West Penn Allegheny bonds left behind by market rally
The $100 billion market for high-yield municipal debt is rallying the most in three years despite the specter of the potential bankruptcy of the biggest tax-exempt junk issue since at least 1990.
West Penn Allegheny Health System, a five-hospital system in Pittsburgh with about $750 million of junk bonds, is struggling with deepening losses and falling revenue. There is “a high likelihood” the provider will seek bankruptcy protection or restructure its bonds, even as it discusses being acquired by Highmark Inc., one of the nation's 10 biggest health-insurance companies, Moody's Investors Service said last week.
Securities of West Penn have lost about 35 percent of their value since their sale in 2007, data compiled by Bloomberg show. Meanwhile, speculative-grade municipal bonds are earning the most since 2009. With tax-free interest rates at 45-year lows, the value of these high-yield bonds will extend continue to rise even if West Penn fails to repay investors in full, said Susan Courtney, a managing director at Prudential Fixed Income in Newark, N.J.
“Investors in the muni high-yield space are aware of what's going on with West Penn,” said Courtney, who helps manage $1.8 billion in tax-exempts, including West Penn bonds.
Gains in the $3.7 trillion municipal market accelerated in the past two weeks amid speculation that income-tax rates will rise as part of trimming the federal deficit. While municipals have earned 8.2 percent this year, high-yield has banked 17 percent, the most since 2009, according to Standard & Poor's. Debt backed by hospital and health-care revenue has earned about 11 percent.
Yet West Penn, which admitted almost 56,000 patients in fiscal 2012, has been left out of the rally.
Bonds due in 2040 traded at an average of 65.64 cents on the dollar on Monday, down from 101.8 cents when they were issued in May 2007, data compiled by Bloomberg show. The average yield on Monday's trade was 8.66 percent, compared with 5.15 percent at issue.
West Penn has made no determination on a bankruptcy filing, spokeswoman Kelly Sorice said.
Its offer was the largest tax-exempt junk deal since at least 1990, Bloomberg data show. Larger issues backed by tobacco revenue were sold with investment grades and are now rated as junk, said Daniel Solender, who helps manage about $17 billion of municipal bonds, including West Penn, at Lord Abbett & Co. in Jersey City.
West Penn had operating losses of $113 million and $75 million in the past two years, according to Moody's. The system has an unfunded pension liability of $279 million. It competes with UPMC, the region's largest health system.
West Penn was formed in 2000 to bring the five hospitals under one company after Allegheny General Hospital's parent, the Allegheny Health, Education and Research Foundation, filed for bankruptcy in 1998.
“This is a situation that's been difficult for a long time,” Solender said.
Show commenting policy
TribLive commenting policy
You are solely responsible for your comments and by using TribLive.com you agree to our Terms of Service.
We moderate comments. Our goal is to provide substantive commentary for a general readership. By screening submissions, we provide a space where readers can share intelligent and informed commentary that enhances the quality of our news and information.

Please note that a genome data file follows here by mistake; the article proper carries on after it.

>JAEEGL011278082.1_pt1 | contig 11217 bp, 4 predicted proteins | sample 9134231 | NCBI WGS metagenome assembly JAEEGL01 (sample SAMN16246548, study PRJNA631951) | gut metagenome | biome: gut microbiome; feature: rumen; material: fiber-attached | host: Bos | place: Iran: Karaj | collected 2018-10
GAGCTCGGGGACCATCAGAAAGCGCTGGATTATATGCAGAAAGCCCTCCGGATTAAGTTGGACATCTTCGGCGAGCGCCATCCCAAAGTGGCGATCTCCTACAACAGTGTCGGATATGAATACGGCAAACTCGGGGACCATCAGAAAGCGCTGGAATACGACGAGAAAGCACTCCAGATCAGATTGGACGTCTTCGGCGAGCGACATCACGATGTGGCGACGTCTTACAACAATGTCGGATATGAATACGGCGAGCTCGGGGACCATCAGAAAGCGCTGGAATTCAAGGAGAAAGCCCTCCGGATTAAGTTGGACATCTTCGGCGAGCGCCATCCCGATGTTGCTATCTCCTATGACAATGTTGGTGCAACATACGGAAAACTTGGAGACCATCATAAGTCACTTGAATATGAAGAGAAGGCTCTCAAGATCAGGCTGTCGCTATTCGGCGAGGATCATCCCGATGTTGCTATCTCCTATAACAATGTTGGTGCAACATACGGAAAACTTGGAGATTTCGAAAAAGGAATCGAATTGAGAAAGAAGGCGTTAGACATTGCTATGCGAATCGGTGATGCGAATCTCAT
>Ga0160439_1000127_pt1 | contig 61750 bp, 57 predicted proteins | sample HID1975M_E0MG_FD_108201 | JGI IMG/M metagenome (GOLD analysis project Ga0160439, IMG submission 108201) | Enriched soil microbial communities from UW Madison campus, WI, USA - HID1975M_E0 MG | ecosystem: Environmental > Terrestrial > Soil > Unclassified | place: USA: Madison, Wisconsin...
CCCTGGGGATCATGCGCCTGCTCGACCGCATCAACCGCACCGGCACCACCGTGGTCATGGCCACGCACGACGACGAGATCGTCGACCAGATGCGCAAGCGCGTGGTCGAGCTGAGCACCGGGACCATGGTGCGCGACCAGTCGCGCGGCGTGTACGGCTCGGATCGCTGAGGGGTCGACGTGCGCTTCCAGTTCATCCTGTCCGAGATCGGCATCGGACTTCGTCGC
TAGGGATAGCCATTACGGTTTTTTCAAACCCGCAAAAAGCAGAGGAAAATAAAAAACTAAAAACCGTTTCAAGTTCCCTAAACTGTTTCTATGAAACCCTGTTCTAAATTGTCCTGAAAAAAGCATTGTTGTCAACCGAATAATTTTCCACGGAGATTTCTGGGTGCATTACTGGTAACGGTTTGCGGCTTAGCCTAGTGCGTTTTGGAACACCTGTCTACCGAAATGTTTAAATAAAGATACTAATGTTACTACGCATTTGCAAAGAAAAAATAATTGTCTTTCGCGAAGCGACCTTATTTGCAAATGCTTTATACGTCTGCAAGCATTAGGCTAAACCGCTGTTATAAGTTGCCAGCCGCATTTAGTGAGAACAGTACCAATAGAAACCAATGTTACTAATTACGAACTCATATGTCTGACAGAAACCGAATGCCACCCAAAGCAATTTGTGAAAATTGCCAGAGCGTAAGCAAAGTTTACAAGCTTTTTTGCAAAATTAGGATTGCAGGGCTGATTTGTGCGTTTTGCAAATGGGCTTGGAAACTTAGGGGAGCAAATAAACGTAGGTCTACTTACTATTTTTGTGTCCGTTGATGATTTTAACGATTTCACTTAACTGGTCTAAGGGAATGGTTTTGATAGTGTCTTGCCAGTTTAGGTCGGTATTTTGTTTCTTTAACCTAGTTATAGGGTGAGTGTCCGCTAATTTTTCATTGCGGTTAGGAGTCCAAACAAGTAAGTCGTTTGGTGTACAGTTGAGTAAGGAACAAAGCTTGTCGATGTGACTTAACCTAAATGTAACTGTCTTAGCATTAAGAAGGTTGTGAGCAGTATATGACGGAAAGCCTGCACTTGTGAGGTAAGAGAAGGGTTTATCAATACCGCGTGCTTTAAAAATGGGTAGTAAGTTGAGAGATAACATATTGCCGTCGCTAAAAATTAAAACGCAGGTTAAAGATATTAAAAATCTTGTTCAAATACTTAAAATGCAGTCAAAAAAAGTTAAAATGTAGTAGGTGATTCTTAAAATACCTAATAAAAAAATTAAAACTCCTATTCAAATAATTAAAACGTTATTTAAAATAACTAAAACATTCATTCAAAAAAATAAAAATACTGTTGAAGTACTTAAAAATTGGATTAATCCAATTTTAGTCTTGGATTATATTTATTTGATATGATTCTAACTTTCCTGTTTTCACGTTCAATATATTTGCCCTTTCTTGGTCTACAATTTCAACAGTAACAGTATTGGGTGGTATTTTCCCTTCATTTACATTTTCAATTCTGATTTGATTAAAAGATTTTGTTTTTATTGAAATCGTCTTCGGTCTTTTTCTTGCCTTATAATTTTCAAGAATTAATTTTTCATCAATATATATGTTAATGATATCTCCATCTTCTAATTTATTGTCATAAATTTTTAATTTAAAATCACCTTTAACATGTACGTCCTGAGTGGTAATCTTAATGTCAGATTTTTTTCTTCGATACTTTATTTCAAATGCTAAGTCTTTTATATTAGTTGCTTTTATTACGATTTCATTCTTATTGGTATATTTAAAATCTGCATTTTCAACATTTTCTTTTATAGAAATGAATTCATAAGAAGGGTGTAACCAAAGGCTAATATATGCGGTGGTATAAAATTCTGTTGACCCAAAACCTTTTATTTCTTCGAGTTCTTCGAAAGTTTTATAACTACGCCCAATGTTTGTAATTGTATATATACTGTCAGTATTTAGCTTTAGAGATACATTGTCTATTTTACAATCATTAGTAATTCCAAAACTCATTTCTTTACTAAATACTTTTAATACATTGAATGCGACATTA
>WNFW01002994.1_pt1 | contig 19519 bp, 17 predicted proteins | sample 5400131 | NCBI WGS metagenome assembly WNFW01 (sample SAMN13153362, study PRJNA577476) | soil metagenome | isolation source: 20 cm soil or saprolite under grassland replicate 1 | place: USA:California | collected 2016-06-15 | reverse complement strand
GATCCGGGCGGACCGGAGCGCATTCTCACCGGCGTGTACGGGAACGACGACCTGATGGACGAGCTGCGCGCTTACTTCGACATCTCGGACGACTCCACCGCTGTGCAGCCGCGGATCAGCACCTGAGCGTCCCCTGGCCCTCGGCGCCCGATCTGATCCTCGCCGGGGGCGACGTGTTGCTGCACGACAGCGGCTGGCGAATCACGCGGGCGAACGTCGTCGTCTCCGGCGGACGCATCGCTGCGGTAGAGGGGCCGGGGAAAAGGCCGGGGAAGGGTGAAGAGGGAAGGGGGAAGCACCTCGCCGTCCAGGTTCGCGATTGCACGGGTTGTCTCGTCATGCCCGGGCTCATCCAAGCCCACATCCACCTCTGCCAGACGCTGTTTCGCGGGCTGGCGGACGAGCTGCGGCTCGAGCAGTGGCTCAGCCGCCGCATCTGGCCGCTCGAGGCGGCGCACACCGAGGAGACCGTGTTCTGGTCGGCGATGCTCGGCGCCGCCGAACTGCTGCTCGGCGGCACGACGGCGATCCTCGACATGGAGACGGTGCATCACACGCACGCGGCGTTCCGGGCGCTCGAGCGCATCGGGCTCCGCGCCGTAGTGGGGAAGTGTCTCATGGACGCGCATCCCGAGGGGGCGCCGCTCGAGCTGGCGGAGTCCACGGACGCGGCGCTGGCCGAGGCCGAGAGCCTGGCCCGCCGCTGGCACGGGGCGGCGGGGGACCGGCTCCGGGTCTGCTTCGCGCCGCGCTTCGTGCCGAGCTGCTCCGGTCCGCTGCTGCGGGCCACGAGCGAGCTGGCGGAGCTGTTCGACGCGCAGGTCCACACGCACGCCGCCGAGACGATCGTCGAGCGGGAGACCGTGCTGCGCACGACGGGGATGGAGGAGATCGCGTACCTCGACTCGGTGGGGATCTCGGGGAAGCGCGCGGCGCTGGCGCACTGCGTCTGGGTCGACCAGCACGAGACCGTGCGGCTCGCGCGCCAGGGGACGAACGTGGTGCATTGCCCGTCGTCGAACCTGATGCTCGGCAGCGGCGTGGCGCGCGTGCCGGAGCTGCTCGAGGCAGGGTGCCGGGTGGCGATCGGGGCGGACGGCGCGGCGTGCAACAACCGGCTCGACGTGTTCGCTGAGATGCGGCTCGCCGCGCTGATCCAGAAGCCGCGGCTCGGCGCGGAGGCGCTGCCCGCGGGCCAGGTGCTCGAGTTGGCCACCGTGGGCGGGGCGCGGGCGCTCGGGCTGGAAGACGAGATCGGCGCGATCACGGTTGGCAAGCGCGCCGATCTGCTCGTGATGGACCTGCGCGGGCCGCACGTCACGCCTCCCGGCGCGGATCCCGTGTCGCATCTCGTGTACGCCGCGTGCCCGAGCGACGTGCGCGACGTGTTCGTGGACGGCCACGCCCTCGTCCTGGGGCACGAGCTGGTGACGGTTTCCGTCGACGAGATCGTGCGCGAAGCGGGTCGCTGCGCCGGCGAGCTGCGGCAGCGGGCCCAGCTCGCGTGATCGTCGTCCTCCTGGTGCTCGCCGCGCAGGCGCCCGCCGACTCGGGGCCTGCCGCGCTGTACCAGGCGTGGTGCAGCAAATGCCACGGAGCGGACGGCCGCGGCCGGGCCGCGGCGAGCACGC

While most comments will be posted if they are on-topic and not abusive, moderating decisions are subjective. We will make them as carefully and consistently as we can. Because of the volume of reader comments, we cannot review individual moderation decisions with readers.
We value thoughtful comments representing a range of views that make their point quickly and politely. We make an effort to protect discussions from repeated comments either by the same reader or different readers.
We follow the same standards for taste as the daily newspaper. A few things we won't tolerate: personal attacks, obscenity, vulgarity, profanity (including expletives and letters followed by dashes), commercial promotion, impersonations, incoherence, proselytizing and SHOUTING. Don't include URLs to Web sites.
We do not edit comments. They are either approved or deleted. We reserve the right to edit a comment that is quoted or excerpted in an article. In this case, we may fix spelling and punctuation.
We welcome strong opinions and criticism of our work, but we don't want comments to become bogged down with discussions of our policies and we will moderate accordingly.
We appreciate it when readers and people quoted in articles or blog posts point out errors of fact or emphasis and will investigate all assertions. But these suggestions should be sent via e-mail. To avoid distracting other readers, we won't publish comments that suggest a correction. Instead, corrections will be made in a blog post or in an article.
- Two jail inmates died at UPMC Mercy, medical examiner’s office says
- Trooper fatally shoots burglary suspect inside Somerset grocery store
- Baldwin-Whitehall teacher charged with assault for hitting male student in chest
- Steelers offensive line targeting injury-free performance as key
- Blasts at pro-Kurdish party offices in Turkey called political; 6 wounded
- Medical Examiner personnel at scene of Coraopolis train-pedestrian incident
- Officials envision reinvigorated Allegheny County Airport
- Struggling Pirates SS Mercer finding himself out on infield’s left side
- Strong finish motivates young Penn Hills softball team
- Starkey: Patriots’ legacy forever stained
- 2 votes separate GOP commissioner hopefuls